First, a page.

In the global landscape, Economic Integration usually can be classified into various additive levels.
Regional Economic Integration (Preferential Trade Agreement)
The WTO promotes free trade on a global basis, however countries in each of the world’s regions are seeking to liberalize trade within their own regions.
Preferential trade agreement (PTA) is a mechanism that confers special treatment on select trading partners. These agreements must be proved and accepted by the WTO.
PTAs unfold as one of the below mentioned forms/levels of economic integrations.
The figure summarizes the major forms of economic integration in regional markets and shows the varying degrees of formality with which integration can take place.
Free Trade Area (FTA)
FTA is the least restrictive and loosest form of economic integration among nations. All barriers to trade among member countries are removed. Each member country maintains its own trade barriers towards non-members. Overall around 50% of the global trade takes place among nations linked to FTA’s.
- European Economic Area, a free trade area that includes the 28 EU nations plus Norway, Liechtenstein and Iceland
- The Group of Three (G-3) encompassing Colombia, Mexico, Venezuela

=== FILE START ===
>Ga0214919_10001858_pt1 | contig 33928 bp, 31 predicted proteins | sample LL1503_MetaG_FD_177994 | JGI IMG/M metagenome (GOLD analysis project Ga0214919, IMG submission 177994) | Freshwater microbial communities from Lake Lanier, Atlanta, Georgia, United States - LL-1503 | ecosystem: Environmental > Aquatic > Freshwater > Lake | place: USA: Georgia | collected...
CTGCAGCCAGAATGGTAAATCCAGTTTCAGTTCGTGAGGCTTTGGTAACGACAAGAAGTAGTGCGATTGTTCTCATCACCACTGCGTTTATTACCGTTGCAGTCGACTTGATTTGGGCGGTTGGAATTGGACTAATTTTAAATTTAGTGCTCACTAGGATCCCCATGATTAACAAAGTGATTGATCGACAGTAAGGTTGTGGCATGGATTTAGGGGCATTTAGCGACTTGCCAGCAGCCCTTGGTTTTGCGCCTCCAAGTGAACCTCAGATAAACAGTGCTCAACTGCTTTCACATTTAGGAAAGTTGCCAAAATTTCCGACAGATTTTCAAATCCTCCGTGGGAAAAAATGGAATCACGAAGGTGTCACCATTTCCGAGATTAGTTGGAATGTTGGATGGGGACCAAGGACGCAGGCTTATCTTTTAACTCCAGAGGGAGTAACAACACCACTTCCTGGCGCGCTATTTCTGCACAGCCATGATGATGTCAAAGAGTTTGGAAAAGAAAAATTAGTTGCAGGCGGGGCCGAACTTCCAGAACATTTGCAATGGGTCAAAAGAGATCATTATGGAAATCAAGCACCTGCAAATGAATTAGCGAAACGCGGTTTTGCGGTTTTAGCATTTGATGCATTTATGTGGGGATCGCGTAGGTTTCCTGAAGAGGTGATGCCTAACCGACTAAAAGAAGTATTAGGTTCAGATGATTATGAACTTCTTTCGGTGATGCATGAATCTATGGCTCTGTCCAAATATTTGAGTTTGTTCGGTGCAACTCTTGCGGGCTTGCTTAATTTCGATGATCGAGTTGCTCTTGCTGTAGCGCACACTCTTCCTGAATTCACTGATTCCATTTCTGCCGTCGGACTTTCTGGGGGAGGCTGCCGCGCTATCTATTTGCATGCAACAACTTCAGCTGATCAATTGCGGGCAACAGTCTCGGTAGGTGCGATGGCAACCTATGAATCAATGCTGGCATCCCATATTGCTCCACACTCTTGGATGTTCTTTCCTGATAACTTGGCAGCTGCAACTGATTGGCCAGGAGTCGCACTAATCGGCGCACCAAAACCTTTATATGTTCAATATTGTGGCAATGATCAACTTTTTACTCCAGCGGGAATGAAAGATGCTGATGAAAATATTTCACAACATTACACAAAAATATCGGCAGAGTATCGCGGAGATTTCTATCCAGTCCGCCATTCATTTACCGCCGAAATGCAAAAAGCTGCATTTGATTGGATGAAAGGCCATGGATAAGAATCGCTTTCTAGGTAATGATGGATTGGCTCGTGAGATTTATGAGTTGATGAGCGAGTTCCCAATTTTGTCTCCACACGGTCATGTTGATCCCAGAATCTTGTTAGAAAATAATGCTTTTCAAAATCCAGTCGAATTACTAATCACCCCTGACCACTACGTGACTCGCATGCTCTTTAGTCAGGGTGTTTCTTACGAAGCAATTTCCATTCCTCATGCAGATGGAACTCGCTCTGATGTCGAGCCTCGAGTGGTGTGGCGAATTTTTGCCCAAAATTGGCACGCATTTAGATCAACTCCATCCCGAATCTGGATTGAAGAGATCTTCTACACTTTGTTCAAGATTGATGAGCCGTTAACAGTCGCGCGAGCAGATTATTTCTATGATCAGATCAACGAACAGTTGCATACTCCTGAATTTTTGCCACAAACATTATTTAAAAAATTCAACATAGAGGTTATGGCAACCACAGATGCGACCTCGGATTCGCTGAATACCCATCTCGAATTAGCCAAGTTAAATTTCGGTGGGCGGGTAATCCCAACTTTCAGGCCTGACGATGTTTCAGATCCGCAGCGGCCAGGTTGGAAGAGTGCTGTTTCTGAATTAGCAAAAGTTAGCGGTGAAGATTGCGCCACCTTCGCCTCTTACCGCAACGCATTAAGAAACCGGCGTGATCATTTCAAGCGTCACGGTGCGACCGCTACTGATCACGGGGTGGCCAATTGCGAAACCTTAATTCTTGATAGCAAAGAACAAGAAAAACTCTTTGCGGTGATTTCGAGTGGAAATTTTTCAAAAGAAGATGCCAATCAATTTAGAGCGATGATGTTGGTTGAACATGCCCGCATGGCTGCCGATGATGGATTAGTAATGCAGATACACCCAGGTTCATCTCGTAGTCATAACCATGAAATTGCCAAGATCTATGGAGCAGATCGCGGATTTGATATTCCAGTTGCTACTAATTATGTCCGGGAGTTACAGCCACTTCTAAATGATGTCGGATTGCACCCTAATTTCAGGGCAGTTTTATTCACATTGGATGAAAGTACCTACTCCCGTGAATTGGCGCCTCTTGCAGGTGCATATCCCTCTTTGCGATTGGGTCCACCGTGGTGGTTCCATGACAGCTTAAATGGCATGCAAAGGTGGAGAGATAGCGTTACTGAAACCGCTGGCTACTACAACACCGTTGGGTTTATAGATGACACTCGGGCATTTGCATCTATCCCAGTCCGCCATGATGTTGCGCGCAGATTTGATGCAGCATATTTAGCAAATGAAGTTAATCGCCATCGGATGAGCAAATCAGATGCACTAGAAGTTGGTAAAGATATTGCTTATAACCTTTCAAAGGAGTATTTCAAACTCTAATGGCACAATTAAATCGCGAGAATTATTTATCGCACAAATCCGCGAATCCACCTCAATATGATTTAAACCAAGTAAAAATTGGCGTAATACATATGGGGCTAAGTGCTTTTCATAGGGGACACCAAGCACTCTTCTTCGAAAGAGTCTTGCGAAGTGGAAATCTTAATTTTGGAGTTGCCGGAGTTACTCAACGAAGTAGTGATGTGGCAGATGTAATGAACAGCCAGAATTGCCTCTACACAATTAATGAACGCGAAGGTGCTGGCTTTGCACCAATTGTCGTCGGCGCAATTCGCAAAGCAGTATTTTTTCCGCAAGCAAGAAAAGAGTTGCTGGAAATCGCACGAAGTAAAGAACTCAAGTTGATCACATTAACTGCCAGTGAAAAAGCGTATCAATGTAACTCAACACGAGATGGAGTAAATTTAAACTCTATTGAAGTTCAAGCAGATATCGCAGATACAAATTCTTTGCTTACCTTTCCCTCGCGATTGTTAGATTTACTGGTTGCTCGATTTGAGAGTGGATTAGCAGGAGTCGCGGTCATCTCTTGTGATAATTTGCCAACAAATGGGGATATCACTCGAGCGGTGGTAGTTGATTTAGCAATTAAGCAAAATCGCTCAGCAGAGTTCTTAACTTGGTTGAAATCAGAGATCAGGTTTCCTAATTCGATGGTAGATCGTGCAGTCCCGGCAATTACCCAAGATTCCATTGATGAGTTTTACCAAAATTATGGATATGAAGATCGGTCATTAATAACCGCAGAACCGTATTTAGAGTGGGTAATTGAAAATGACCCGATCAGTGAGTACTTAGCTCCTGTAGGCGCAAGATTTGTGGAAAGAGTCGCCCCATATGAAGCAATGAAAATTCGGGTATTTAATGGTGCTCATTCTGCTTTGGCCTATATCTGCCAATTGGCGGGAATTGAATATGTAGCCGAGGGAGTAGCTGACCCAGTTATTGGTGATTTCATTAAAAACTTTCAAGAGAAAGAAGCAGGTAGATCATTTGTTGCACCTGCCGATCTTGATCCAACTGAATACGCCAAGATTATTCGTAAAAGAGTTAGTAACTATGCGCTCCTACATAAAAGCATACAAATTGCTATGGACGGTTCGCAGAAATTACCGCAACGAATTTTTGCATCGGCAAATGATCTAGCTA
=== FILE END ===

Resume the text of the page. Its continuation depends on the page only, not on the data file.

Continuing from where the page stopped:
- North American Free Trade Agreement (NAFTA) including The United States, Canada, Mexico
A customs union represents the logical evolution of an FTA. As in the free trade area, goods and services are feely traded among members of the customs union, however, in addition the customs union establishes a common trade policy with respect to non-members. Typically this takes the form of a common external tariff.
Examples: Andean community, SICA, Mercosur, CARICOM
A common market is the next level of economic integration. In addition to the removal of internal barriers to trade and the establishment of common external tariffs, the common market allows for free movement of factors of production, including, labour and capital.
Example: East African Community
- Kenya, Uganda, Tanzania, Rwanda, South Sudan and Burundi are the nations that make up the world’s newest common market
- The formation of the common market in 2010 resulted in free movement of people, goods and services and capital within the community
- Members also intend to move swiftly to establish a economic union
- The first step towards that will be creating a monetary union (a common currency)
An economic union builds upon the elimination of internal trade barriers, the establishment of common external barriers, the free flow of factors.
In addition, it seeks to coordinate and harmonize economic and social policies within the union to facilitate free flow of labour, capital, goods and services from country to country.
It involves the creation of a unified central bank; the use of a single currency; common policies on agriculture; social services; welfare; regional development, transport; taxation, competition, and mergers.
The EU is approaching its target of completing most of the steps required to become a full economic union.
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